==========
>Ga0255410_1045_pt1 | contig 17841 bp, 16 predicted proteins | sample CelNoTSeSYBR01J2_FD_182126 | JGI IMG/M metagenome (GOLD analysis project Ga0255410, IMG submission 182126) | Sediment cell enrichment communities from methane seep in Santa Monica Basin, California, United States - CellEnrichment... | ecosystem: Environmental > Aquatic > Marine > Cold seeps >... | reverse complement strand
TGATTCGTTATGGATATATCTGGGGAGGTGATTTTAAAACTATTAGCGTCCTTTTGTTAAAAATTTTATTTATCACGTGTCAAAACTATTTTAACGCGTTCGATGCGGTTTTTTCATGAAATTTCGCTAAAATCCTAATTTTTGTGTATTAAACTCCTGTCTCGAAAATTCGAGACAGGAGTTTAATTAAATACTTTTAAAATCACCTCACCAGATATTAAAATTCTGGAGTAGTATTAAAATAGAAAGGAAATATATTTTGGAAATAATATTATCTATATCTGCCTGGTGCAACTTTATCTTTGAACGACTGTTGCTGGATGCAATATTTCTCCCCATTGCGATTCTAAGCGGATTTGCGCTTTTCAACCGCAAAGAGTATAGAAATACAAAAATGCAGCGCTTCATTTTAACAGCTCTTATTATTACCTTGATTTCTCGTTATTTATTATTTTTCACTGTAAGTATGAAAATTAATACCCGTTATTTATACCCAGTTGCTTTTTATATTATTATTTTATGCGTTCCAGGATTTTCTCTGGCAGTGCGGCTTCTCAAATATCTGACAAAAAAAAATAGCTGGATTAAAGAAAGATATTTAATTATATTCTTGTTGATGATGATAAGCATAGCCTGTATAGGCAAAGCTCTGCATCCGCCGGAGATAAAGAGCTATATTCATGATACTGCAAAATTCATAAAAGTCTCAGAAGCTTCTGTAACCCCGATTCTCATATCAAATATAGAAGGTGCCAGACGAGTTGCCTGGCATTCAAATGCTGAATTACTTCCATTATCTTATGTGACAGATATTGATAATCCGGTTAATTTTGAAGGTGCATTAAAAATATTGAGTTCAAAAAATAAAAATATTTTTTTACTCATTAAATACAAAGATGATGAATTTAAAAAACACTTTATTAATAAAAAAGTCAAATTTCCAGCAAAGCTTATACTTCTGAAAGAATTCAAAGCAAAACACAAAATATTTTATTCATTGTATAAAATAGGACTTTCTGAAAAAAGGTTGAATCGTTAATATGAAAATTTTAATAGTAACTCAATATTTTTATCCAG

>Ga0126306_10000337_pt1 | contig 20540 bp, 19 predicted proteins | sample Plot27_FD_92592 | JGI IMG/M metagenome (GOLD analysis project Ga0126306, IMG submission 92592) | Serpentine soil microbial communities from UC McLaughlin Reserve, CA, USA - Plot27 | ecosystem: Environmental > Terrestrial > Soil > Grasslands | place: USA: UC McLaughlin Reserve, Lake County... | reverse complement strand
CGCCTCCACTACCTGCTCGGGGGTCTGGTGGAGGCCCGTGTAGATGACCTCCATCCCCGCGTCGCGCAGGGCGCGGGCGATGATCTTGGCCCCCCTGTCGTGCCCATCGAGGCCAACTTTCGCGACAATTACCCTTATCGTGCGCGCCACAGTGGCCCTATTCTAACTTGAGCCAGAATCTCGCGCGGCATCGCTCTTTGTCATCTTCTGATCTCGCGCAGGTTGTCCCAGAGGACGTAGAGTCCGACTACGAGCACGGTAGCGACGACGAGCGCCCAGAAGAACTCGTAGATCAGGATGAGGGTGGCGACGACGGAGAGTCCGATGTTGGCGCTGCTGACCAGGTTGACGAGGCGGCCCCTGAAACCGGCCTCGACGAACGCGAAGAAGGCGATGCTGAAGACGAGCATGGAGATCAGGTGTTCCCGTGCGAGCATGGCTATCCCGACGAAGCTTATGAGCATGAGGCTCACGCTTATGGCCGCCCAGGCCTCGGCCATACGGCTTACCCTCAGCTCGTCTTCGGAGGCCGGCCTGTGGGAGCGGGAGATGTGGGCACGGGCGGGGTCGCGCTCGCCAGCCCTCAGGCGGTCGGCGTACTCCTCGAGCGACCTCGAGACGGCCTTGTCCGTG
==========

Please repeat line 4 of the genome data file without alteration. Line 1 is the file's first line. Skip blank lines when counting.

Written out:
CGCCTCCACTACCTGCTCGGGGGTCTGGTGGAGGCCCGTGTAGATGACCTCCATCCCCGCGTCGCGCAGGGCGCGGGCGATGATCTTGGCCCCCCTGTCGTGCCCATCGAGGCCAACTTTCGCGACAATTACCCTTATCGTGCGCGCCACAGTGGCCCTATTCTAACTTGAGCCAGAATCTCGCGCGGCATCGCTCTTTGTCATCTTCTGATCTCGCGCAGGTTGTCCCAGAGGACGTAGAGTCCGACTACGAGCACGGTAGCGACGACGAGCGCCCAGAAGAACTCGTAGATCAGGATGAGGGTGGCGACGACGGAGAGTCCGATGTTGGCGCTGCTGACCAGGTTGACGAGGCGGCCCCTGAAACCGGCCTCGACGAACGCGAAGAAGGCGATGCTGAAGACGAGCATGGAGATCAGGTGTTCCCGTGCGAGCATGGCTATCCCGACGAAGCTTATGAGCATGAGGCTCACGCTTATGGCCGCCCAGGCCTCGGCCATACGGCTTACCCTCAGCTCGTCTTCGGAGGCCGGCCTGTGGGAGCGGGAGATGTGGGCACGGGCGGGGTCGCGCTCGCCAGCCCTCAGGCGGTCGGCGTACTCCTCGAGCGACCTCGAGACGGCCTTGTCCGTG